To complicate matters further: Some home sleep tests are better than others in terms of the data they actually gather. Some of them are pretty simplistic and amount to not much more than an overnight O2 saturation study with airflow data, where the major criteria used to score the events is a combination of drop in airflow with associated drop in O2. Others do have EEG leads or other ways to try to determine the sleep stage, and these studies can do a better job of picking up "hypopneas with arousal".
So to come back to your original question: How is it possible that the in-lab sleep test said you have moderate OSA and the new sleep test says you don't have OSA at all?
My best guess is that the vast majority of your events on the test from 5 years ago were scored as "hypopneas with arousal". And that the home sleep test you took is either not set up to gather EEG data (and hence can't score "hypopneas with arousal" OR the company that scores the data uses Medicare's definition of "hypopnea" for scoring. And if you don't desat with the hypopneas, they don't count towards the home sleep tests AHI computation.
The only way to verify my hypothesis would be to look at the data from the original sleep test. Do you still have the full results of that sleep study from 5 years ago? And if you do have that sleep test report, do you know if you had a high Hypopnea Index with a low Obstructive Apnea Index? And if so, do you know if most of your hypopneas were associated with O2 desats of 4% or more?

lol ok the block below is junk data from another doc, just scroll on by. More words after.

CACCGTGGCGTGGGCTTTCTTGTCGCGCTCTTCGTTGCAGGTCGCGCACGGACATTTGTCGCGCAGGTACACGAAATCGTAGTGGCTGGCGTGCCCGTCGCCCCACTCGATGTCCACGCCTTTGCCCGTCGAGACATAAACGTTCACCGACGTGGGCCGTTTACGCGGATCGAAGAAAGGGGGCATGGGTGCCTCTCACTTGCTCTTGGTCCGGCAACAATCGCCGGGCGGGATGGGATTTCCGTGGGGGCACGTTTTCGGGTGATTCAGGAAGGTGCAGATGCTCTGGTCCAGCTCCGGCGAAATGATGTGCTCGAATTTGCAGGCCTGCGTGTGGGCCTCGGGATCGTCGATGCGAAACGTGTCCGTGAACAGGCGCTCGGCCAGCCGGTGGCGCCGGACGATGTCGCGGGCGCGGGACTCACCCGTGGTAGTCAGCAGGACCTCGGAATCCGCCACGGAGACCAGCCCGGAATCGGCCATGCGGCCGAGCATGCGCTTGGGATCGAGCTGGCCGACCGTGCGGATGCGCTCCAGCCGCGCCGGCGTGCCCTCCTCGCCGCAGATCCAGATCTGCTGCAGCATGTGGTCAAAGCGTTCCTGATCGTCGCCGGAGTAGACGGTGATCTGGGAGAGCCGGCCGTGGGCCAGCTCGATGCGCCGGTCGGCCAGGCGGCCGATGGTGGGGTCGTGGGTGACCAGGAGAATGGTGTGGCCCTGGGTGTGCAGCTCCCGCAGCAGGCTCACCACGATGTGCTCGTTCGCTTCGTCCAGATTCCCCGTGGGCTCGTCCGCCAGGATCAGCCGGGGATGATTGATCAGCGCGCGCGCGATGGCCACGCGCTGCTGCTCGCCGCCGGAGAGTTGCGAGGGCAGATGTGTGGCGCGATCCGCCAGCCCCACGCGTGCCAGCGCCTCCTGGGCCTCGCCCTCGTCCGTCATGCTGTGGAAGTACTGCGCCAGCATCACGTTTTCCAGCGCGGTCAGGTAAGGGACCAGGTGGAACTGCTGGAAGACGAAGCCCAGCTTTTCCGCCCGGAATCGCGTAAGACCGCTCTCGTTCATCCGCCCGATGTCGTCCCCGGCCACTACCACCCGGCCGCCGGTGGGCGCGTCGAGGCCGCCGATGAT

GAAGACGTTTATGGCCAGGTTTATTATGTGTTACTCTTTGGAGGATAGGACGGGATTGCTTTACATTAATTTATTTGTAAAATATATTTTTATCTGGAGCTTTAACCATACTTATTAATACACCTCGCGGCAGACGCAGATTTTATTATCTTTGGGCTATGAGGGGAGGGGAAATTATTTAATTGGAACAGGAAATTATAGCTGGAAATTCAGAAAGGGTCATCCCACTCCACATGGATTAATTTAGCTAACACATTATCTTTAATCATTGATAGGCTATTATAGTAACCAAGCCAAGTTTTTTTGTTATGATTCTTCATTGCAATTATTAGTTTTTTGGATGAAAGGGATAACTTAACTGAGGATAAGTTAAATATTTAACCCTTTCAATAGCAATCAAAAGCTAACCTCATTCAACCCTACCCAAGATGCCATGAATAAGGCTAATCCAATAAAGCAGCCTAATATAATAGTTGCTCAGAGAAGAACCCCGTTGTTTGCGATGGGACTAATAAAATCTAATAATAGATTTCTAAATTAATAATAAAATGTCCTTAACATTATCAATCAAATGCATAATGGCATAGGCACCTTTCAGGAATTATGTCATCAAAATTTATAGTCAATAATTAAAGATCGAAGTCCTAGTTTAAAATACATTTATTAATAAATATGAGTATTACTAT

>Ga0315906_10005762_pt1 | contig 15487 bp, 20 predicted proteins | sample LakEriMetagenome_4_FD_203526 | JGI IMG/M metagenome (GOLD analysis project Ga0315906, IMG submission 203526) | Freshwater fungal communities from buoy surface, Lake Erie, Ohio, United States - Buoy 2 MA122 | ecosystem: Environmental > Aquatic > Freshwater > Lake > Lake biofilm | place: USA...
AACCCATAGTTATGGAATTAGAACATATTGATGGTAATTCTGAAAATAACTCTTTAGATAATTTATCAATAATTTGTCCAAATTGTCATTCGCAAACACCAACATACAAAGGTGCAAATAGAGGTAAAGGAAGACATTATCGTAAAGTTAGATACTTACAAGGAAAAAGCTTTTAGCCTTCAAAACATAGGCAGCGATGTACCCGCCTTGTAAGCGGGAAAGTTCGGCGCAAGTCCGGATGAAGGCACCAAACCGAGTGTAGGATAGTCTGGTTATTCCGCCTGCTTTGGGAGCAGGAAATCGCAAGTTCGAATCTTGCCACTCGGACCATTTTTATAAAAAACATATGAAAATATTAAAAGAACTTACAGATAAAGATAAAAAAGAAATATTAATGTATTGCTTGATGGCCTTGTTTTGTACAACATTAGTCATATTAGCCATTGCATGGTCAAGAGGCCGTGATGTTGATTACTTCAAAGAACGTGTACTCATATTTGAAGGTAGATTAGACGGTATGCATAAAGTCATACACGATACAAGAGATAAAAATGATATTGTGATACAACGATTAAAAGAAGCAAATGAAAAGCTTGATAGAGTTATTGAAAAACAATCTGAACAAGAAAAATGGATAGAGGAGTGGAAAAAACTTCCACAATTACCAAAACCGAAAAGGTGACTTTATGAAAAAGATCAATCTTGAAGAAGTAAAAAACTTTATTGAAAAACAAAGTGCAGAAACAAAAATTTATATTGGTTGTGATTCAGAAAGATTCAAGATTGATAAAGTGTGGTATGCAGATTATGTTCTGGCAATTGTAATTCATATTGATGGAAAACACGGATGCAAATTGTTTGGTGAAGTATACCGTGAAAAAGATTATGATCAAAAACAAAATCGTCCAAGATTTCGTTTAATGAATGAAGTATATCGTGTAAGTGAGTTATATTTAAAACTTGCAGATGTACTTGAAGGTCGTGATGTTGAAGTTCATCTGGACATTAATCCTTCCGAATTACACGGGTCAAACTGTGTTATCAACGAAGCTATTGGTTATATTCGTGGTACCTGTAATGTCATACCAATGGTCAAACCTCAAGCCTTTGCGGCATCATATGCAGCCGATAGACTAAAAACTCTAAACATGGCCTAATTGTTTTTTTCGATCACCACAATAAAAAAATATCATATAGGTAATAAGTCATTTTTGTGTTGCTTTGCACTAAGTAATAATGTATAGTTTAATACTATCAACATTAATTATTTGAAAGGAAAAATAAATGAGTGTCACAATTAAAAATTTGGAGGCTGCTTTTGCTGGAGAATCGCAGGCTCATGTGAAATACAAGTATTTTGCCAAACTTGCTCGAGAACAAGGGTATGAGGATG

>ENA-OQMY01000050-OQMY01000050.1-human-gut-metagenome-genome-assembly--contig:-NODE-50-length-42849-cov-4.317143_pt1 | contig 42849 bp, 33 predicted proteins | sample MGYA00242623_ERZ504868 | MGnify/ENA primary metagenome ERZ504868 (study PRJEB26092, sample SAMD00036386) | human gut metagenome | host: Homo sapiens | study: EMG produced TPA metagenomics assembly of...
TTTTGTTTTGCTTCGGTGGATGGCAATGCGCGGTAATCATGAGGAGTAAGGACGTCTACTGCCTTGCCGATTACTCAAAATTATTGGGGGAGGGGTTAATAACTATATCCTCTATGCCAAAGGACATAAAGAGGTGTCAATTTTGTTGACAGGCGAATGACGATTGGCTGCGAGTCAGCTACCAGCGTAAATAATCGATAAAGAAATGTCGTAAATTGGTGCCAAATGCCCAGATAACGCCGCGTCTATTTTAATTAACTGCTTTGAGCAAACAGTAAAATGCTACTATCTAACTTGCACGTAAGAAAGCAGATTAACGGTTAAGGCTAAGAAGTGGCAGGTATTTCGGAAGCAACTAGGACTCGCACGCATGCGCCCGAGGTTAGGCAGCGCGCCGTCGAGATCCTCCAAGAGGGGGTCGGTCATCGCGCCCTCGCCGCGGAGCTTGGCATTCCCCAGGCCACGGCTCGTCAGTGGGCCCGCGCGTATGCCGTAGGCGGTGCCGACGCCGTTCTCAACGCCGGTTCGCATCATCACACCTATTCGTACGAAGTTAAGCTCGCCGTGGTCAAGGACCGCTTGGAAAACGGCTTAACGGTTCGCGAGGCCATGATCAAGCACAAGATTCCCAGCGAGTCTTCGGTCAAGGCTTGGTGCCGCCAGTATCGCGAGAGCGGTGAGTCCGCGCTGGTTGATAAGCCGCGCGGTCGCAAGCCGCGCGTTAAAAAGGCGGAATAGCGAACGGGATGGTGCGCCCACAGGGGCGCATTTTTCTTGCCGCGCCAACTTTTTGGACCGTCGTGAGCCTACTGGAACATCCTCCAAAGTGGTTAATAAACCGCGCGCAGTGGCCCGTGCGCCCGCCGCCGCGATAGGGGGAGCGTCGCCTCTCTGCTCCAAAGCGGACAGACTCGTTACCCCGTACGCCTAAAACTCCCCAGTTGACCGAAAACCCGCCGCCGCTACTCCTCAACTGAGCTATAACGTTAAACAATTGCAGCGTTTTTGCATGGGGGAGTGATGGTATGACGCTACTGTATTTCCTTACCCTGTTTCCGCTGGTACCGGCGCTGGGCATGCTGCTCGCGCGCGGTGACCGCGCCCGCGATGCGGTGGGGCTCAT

Quote:I guess I was under the impression that this would follow me the rest of my life.
Ordinarily OSA is not just going to go away on its own. Particularly if there's been no change in weight or lifestyle.
Quote:Are home studies usually accurate enough?
Maybe. Maybe not. It all depends on whether the home sleep study was set up to detect "hypopneas with arousal".
Quote:The sleep doc wants to see me, but that appt isn't for another month. I'm not complaining that my home Sleep study came back good, just wondering if it's really accurate enough..
Is this the sleep doc who did the sleep test five years ago?
If not, it would be very useful if you can arrange for the original sleep tests results and summary data
to be forwarded to him before
If he's the one who was treating you five years ago, it's worth asking his staff to be sure to dig out the old sleep study report so that you and the doc can go over both reports.
It's also possible that some of the hypopneas on the original sleep study were very marginal events and that today they might be scored as respiratory effort related arousals
. RERAs are not technically part of the AHI. But they can be disruptive to people's sleep. And there's a relatively new diagnosis call UARS (upper airway resitance syndrome) that is also somewhat controversial. Patients with UARS typically have low AHIs---as in AHIs that are well below the usual 5.0 needed to diagnose mild OSA. But patients with UARS also present with many of the same OSA symptoms: Lots of daytime exhaustion, brain fog, sometimes an awareness that the sleep is bad. They often don't have any snoring and bed partners may or may not say anything about witnessing problems with the night time breathing.
Treatment of UARS is usually with CPAP. Some insurance companies will routinely cover it. Others will question whether CPAP is necessary.
Good luck in finding some answers.